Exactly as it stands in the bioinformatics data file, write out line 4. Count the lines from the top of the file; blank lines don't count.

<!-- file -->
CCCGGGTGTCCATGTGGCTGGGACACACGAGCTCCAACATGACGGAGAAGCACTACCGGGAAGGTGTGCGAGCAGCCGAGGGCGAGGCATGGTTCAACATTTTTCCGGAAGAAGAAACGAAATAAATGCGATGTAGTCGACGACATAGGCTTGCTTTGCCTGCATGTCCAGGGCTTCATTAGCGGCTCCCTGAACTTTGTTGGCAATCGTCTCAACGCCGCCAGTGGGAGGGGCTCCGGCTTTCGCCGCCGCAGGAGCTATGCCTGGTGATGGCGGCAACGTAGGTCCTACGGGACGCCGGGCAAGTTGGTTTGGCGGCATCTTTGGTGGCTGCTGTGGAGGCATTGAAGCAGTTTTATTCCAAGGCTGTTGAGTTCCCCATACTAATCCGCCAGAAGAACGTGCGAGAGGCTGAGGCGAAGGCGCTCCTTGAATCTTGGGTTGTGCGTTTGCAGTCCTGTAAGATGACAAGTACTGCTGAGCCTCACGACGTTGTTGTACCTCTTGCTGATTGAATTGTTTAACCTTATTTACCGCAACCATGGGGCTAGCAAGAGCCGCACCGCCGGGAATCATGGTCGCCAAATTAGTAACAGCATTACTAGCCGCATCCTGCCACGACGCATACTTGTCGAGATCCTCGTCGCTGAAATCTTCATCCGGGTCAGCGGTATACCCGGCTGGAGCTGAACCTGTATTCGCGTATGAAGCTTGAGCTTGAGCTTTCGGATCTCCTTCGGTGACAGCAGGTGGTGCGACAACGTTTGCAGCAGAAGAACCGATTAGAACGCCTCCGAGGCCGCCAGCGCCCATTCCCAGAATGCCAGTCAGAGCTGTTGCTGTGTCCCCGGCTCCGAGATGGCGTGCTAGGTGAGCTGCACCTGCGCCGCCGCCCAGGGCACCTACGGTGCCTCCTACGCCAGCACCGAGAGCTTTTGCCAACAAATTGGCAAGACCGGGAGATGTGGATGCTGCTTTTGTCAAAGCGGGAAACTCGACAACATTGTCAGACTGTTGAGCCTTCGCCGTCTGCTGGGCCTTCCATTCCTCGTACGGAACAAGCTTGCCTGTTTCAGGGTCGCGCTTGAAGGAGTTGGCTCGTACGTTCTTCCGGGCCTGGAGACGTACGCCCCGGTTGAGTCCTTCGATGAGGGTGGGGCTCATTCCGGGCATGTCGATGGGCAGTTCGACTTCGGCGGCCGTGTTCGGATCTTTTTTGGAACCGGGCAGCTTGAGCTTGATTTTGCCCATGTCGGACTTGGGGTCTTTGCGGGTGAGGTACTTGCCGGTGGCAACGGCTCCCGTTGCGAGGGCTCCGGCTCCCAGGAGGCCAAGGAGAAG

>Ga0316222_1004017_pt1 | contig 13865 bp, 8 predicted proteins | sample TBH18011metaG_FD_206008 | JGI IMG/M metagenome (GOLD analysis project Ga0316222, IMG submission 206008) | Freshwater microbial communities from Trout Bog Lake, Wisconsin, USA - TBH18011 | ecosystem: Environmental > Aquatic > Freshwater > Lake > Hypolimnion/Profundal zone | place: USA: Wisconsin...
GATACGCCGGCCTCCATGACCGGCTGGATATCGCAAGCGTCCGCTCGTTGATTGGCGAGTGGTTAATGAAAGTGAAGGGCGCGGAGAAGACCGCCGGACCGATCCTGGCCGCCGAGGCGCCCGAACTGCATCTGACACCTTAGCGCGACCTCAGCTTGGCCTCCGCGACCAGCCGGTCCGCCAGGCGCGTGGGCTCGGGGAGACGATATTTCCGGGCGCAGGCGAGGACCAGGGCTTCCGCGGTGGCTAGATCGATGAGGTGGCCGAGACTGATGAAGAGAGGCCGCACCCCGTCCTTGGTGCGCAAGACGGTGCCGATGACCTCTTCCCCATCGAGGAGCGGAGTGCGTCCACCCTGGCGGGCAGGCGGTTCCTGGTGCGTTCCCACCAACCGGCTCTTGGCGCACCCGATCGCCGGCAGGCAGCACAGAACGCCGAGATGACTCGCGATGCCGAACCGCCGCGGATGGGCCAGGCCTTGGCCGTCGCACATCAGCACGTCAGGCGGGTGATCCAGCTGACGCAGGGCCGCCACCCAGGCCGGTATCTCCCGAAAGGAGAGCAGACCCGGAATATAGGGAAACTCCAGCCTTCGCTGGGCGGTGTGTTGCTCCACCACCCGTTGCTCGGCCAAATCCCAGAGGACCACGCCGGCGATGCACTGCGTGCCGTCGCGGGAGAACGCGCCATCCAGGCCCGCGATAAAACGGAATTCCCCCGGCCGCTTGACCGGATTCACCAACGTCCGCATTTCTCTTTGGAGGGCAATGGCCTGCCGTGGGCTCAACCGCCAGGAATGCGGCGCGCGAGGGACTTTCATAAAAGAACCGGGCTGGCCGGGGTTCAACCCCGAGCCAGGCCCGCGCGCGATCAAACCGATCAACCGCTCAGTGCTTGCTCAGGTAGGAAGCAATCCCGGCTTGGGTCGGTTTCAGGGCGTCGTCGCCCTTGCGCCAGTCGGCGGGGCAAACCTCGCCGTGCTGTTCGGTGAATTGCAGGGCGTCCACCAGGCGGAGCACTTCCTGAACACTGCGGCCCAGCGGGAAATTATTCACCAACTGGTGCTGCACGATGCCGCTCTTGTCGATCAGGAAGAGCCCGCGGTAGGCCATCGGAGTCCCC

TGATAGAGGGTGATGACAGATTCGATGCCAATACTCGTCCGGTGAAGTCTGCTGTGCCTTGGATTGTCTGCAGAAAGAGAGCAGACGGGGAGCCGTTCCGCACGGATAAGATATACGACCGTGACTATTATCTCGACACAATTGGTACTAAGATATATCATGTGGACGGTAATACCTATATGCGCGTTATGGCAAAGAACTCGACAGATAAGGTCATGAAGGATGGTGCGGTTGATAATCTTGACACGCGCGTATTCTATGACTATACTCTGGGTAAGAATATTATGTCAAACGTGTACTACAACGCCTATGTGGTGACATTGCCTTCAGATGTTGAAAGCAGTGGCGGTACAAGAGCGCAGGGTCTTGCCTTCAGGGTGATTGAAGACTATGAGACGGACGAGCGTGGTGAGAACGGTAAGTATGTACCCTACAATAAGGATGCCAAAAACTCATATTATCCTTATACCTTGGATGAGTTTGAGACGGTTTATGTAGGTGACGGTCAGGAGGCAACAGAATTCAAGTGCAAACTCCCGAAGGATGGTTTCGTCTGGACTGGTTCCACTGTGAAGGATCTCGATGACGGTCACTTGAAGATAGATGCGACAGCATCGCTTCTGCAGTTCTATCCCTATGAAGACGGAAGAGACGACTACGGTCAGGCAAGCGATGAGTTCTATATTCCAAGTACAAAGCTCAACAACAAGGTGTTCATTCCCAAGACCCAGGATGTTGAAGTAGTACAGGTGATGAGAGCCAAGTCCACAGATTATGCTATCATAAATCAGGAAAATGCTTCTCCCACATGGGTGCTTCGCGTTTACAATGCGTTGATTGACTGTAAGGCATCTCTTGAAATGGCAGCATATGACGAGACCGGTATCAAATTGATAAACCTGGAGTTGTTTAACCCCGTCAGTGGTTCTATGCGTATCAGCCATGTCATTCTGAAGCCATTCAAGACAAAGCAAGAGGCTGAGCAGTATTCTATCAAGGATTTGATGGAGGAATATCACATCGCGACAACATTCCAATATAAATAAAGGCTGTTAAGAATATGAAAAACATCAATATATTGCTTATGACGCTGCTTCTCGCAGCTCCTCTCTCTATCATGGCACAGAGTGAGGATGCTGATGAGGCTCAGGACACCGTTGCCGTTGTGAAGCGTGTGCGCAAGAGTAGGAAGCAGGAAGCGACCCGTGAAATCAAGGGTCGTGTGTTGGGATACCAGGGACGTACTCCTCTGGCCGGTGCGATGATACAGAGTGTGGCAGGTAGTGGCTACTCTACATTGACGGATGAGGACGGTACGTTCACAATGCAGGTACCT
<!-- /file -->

TGATAGAGGGTGATGACAGATTCGATGCCAATACTCGTCCGGTGAAGTCTGCTGTGCCTTGGATTGTCTGCAGAAAGAGAGCAGACGGGGAGCCGTTCCGCACGGATAAGATATACGACCGTGACTATTATCTCGACACAATTGGTACTAAGATATATCATGTGGACGGTAATACCTATATGCGCGTTATGGCAAAGAACTCGACAGATAAGGTCATGAAGGATGGTGCGGTTGATAATCTTGACACGCGCGTATTCTATGACTATACTCTGGGTAAGAATATTATGTCAAACGTGTACTACAACGCCTATGTGGTGACATTGCCTTCAGATGTTGAAAGCAGTGGCGGTACAAGAGCGCAGGGTCTTGCCTTCAGGGTGATTGAAGACTATGAGACGGACGAGCGTGGTGAGAACGGTAAGTATGTACCCTACAATAAGGATGCCAAAAACTCATATTATCCTTATACCTTGGATGAGTTTGAGACGGTTTATGTAGGTGACGGTCAGGAGGCAACAGAATTCAAGTGCAAACTCCCGAAGGATGGTTTCGTCTGGACTGGTTCCACTGTGAAGGATCTCGATGACGGTCACTTGAAGATAGATGCGACAGCATCGCTTCTGCAGTTCTATCCCTATGAAGACGGAAGAGACGACTACGGTCAGGCAAGCGATGAGTTCTATATTCCAAGTACAAAGCTCAACAACAAGGTGTTCATTCCCAAGACCCAGGATGTTGAAGTAGTACAGGTGATGAGAGCCAAGTCCACAGATTATGCTATCATAAATCAGGAAAATGCTTCTCCCACATGGGTGCTTCGCGTTTACAATGCGTTGATTGACTGTAAGGCATCTCTTGAAATGGCAGCATATGACGAGACCGGTATCAAATTGATAAACCTGGAGTTGTTTAACCCCGTCAGTGGTTCTATGCGTATCAGCCATGTCATTCTGAAGCCATTCAAGACAAAGCAAGAGGCTGAGCAGTATTCTATCAAGGATTTGATGGAGGAATATCACATCGCGACAACATTCCAATATAAATAAAGGCTGTTAAGAATATGAAAAACATCAATATATTGCTTATGACGCTGCTTCTCGCAGCTCCTCTCTCTATCATGGCACAGAGTGAGGATGCTGATGAGGCTCAGGACACCGTTGCCGTTGTGAAGCGTGTGCGCAAGAGTAGGAAGCAGGAAGCGACCCGTGAAATCAAGGGTCGTGTGTTGGGATACCAGGGACGTACTCCTCTGGCCGGTGCGATGATACAGAGTGTGGCAGGTAGTGGCTACTCTACATTGACGGATGAGGACGGTACGTTCACAATGCAGGTACCT